Second Petition for the Postponing of Elections (14 March 1848)


We demand the postponement of the elections for the Constituent Assembly and for the National Guard. [If they were to be held now,] these elections would be derisory.

In Paris only a small number of workers are registered on the electoral rolls. The ballot boxes would be filled with nothing but the votes of the bourgeoisie.

In the cities, the class of labourers, shaped to the yoke by long years of repression and poverty, will take no part in the vote – or else they will be led there by their masters, like blind cattle.

In the countryside all influence rests in the hands of the clergy and the autocracy. By systematically isolating individuals, a cunning tyranny has stifled all spontaneity in the heart of the masses. The wretched peasantry, reduced to the condition of serfs, will become a stepping stone for the enemies who oppress and exploit them.

We grow indignant at the thought that the oppressors can benefit from their crimes in this way. It is sacrilege to deceive ten million men about their own salvation, to wrest from their inexperience the sanction for their slavery. This would be all too insolent a challenge to the barricades of February.

The people do not yet understand; they must learn.2 This is the work of neither a day nor a month. Since counter-revolution alone has had the right to speak for fifty years, would it be too much to grant the people – who ask for only half of the podium, and who will not put their hands over their enemy’s mouth – perhaps a year of freedom?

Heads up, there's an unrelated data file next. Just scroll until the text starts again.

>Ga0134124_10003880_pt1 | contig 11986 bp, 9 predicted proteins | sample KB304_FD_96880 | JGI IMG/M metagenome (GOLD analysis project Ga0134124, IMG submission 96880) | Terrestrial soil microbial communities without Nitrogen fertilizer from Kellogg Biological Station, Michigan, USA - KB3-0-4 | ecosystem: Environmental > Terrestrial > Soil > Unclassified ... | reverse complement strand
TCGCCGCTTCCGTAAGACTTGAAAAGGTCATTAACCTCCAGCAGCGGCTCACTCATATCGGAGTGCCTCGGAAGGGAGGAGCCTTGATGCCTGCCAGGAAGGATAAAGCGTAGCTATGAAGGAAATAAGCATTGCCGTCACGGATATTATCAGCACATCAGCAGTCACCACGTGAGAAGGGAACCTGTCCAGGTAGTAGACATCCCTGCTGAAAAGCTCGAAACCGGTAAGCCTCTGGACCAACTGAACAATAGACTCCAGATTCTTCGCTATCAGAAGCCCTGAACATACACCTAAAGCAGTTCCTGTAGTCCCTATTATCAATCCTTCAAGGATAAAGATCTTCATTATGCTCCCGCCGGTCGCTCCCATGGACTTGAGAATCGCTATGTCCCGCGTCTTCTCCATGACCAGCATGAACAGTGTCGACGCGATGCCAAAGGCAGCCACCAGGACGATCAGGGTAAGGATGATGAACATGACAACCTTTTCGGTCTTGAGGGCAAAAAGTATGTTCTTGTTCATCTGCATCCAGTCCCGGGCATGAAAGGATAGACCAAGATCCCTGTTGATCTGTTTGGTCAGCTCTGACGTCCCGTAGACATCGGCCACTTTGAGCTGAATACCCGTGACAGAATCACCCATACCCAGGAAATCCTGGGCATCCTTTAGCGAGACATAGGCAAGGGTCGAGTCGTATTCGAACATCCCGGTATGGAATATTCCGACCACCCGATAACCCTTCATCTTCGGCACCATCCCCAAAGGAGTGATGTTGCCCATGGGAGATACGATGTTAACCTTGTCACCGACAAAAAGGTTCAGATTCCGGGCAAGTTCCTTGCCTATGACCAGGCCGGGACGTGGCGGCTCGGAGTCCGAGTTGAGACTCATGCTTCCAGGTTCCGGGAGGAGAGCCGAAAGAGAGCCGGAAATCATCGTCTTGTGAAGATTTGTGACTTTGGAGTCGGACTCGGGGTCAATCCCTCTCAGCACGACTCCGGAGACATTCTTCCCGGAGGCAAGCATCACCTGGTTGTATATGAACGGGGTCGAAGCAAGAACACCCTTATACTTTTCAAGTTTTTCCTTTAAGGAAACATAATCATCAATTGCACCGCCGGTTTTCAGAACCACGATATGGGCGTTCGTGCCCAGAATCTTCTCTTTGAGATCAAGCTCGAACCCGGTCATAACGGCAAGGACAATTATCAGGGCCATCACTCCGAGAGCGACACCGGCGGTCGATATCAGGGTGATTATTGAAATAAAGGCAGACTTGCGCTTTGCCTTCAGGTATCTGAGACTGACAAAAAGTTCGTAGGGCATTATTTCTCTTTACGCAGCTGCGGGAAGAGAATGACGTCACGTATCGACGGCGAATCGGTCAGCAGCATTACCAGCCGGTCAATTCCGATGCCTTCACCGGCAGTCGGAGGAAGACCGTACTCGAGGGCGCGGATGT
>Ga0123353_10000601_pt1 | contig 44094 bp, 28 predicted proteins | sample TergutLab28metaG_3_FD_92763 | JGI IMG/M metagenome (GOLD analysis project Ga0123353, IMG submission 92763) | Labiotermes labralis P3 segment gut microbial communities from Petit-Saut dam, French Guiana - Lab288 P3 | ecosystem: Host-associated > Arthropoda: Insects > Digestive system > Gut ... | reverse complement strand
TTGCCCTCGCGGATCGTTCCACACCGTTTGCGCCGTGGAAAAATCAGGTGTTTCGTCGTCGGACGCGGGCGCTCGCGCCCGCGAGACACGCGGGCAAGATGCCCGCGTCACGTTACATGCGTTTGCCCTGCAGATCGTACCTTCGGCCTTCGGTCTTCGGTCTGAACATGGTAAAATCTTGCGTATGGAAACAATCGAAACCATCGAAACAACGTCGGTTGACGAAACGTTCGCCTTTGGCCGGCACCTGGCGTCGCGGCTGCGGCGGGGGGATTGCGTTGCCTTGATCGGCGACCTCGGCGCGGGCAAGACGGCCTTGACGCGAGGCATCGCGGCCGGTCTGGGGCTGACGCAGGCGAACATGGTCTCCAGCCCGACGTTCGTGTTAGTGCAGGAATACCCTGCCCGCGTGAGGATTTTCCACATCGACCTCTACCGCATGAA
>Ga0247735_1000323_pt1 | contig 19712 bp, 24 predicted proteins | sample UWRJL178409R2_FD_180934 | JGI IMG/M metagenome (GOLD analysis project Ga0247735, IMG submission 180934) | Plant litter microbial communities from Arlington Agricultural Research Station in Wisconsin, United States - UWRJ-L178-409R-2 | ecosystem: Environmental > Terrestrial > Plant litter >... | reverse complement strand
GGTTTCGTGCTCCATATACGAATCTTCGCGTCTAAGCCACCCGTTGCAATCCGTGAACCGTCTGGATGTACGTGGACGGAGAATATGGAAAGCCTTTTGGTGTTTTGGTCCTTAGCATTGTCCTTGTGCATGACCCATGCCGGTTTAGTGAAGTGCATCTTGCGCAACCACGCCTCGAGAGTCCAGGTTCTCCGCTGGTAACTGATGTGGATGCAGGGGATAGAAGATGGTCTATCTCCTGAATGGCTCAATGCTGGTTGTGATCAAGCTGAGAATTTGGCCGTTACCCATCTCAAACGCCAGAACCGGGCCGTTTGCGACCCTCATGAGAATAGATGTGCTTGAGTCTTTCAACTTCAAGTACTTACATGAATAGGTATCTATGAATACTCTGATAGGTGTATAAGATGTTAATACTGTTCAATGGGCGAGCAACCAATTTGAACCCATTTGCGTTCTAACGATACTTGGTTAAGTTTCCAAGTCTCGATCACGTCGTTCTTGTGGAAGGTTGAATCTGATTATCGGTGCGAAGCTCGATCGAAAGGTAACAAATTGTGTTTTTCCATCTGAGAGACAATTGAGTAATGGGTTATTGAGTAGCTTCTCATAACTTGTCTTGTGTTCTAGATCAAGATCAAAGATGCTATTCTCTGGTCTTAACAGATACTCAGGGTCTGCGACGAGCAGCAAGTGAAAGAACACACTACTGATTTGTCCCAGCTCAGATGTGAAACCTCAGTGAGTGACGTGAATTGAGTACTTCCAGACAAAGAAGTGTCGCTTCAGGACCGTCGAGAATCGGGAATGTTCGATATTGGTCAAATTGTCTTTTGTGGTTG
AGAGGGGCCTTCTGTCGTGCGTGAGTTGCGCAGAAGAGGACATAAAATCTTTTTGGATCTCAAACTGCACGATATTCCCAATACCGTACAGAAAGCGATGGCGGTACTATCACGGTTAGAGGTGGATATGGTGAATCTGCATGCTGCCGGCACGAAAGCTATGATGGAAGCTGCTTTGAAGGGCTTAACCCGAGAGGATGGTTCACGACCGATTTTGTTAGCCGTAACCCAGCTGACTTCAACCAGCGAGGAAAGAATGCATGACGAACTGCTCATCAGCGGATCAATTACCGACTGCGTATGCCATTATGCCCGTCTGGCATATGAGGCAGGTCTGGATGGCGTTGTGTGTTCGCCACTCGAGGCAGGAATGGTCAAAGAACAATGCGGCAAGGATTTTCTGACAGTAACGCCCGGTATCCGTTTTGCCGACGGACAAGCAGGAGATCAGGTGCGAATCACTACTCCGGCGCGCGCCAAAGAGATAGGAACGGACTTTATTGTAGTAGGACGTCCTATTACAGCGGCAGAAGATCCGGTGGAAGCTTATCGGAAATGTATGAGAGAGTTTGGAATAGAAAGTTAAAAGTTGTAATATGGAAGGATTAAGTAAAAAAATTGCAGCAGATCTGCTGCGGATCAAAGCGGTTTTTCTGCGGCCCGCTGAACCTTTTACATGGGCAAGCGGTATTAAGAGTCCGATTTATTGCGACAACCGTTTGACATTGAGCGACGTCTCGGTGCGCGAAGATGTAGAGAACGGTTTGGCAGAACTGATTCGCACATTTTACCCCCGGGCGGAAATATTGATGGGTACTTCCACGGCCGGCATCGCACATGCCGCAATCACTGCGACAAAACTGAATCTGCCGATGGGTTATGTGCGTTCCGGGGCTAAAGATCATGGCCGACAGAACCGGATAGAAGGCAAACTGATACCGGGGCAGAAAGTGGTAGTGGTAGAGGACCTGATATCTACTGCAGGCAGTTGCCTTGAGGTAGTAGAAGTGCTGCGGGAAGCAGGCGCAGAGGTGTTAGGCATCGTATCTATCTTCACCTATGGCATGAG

Light must shine into even the smallest hamlet; the workers must lift their brows bowed by servitude and rise from the state of prostration and stupor where the dominant castes hold them, their boot on their throat.

And do not say that our fears are illusory! The elections, if they are held, will be reactionary. This is the universal cry. The royalist party, the sole party that is organised, thanks to its long domination, will control them through intrigue, corruption and social influence. It will emerge victorious from the ballot box.

Such a victory would mean civil war! For Paris, the heart and brain of France, will not retreat in the face of this aggressive return of the past. Think about the sinister consequences of a conflict between the Parisian population and an Assembly that believes it represents the nation but which would not actually represent it – for tomorrow’s vote will be a surprise and a lie.

May your prudence spare France of such perils. Let the people be born to the Republic. They are still imprisoned and suffocated in the swaddling clothes of the monarchy.

Postponement of the elections – this is what the people of Paris demand!

  1.  Source: MF, 136-138, based on the text in MSS 9590(2), f. 457. On 2 March 1848 universal male suffrage was enacted, and legislative elections were scheduled for 9 April; Blanqui’s protests only managed to delay them until 23 April.
  2.  ‘Le peuple ne sait pas : il faut qu’il sache.